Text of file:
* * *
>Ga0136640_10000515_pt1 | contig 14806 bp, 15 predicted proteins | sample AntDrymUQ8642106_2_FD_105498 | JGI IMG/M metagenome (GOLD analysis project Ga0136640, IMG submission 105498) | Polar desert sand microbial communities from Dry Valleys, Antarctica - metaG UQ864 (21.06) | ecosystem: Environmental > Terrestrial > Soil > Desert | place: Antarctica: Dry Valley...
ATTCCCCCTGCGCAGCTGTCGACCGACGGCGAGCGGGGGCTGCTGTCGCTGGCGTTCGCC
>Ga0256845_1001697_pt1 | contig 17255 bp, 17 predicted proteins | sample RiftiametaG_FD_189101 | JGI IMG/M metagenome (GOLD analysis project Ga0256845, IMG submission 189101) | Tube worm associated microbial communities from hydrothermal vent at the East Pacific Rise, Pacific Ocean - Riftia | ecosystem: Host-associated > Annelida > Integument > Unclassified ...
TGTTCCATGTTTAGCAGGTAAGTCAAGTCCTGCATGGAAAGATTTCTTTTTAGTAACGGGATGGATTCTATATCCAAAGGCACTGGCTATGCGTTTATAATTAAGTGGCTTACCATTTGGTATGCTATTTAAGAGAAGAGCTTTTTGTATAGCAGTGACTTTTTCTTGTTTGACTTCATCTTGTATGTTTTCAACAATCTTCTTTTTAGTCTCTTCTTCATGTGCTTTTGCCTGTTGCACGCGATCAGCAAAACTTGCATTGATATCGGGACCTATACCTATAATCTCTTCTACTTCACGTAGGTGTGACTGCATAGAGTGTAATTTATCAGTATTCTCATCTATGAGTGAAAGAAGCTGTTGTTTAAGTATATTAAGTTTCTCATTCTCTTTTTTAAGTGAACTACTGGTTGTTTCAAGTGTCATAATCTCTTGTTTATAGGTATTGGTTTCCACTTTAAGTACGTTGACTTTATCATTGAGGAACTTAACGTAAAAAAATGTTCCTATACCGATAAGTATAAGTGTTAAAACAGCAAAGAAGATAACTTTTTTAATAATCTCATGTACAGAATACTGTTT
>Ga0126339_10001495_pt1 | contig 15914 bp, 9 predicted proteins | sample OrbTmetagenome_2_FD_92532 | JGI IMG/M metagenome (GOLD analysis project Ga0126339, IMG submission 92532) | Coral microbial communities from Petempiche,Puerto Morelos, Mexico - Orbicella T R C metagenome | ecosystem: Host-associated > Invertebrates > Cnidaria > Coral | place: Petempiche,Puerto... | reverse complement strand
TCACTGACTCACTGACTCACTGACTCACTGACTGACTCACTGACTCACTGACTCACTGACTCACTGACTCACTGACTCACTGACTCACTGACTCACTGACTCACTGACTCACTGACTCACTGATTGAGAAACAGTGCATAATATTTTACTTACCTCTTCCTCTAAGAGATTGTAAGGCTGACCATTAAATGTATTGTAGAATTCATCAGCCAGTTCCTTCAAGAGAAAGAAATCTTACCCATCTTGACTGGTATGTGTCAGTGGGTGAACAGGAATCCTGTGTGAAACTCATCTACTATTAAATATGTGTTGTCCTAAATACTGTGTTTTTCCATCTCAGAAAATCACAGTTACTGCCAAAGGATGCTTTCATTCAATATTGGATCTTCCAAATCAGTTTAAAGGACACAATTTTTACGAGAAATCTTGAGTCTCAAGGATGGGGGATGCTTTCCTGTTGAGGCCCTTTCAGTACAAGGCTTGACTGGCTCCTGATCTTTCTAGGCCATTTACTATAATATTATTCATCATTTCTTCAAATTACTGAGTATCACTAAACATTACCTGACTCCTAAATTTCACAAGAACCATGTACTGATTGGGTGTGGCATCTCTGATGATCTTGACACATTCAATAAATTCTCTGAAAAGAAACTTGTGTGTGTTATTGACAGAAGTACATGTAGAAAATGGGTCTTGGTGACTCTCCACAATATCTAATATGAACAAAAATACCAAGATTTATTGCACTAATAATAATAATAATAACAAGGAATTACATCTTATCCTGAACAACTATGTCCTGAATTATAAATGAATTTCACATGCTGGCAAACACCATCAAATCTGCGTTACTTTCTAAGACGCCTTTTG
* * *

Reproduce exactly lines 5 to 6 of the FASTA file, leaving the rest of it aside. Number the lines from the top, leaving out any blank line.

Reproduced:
>Ga0126339_10001495_pt1 | contig 15914 bp, 9 predicted proteins | sample OrbTmetagenome_2_FD_92532 | JGI IMG/M metagenome (GOLD analysis project Ga0126339, IMG submission 92532) | Coral microbial communities from Petempiche,Puerto Morelos, Mexico - Orbicella T R C metagenome | ecosystem: Host-associated > Invertebrates > Cnidaria > Coral | place: Petempiche,Puerto... | reverse complement strand
TCACTGACTCACTGACTCACTGACTCACTGACTGACTCACTGACTCACTGACTCACTGACTCACTGACTCACTGACTCACTGACTCACTGACTCACTGACTCACTGACTCACTGACTCACTGATTGAGAAACAGTGCATAATATTTTACTTACCTCTTCCTCTAAGAGATTGTAAGGCTGACCATTAAATGTATTGTAGAATTCATCAGCCAGTTCCTTCAAGAGAAAGAAATCTTACCCATCTTGACTGGTATGTGTCAGTGGGTGAACAGGAATCCTGTGTGAAACTCATCTACTATTAAATATGTGTTGTCCTAAATACTGTGTTTTTCCATCTCAGAAAATCACAGTTACTGCCAAAGGATGCTTTCATTCAATATTGGATCTTCCAAATCAGTTTAAAGGACACAATTTTTACGAGAAATCTTGAGTCTCAAGGATGGGGGATGCTTTCCTGTTGAGGCCCTTTCAGTACAAGGCTTGACTGGCTCCTGATCTTTCTAGGCCATTTACTATAATATTATTCATCATTTCTTCAAATTACTGAGTATCACTAAACATTACCTGACTCCTAAATTTCACAAGAACCATGTACTGATTGGGTGTGGCATCTCTGATGATCTTGACACATTCAATAAATTCTCTGAAAAGAAACTTGTGTGTGTTATTGACAGAAGTACATGTAGAAAATGGGTCTTGGTGACTCTCCACAATATCTAATATGAACAAAAATACCAAGATTTATTGCACTAATAATAATAATAATAACAAGGAATTACATCTTATCCTGAACAACTATGTCCTGAATTATAAATGAATTTCACATGCTGGCAAACACCATCAAATCTGCGTTACTTTCTAAGACGCCTTTTG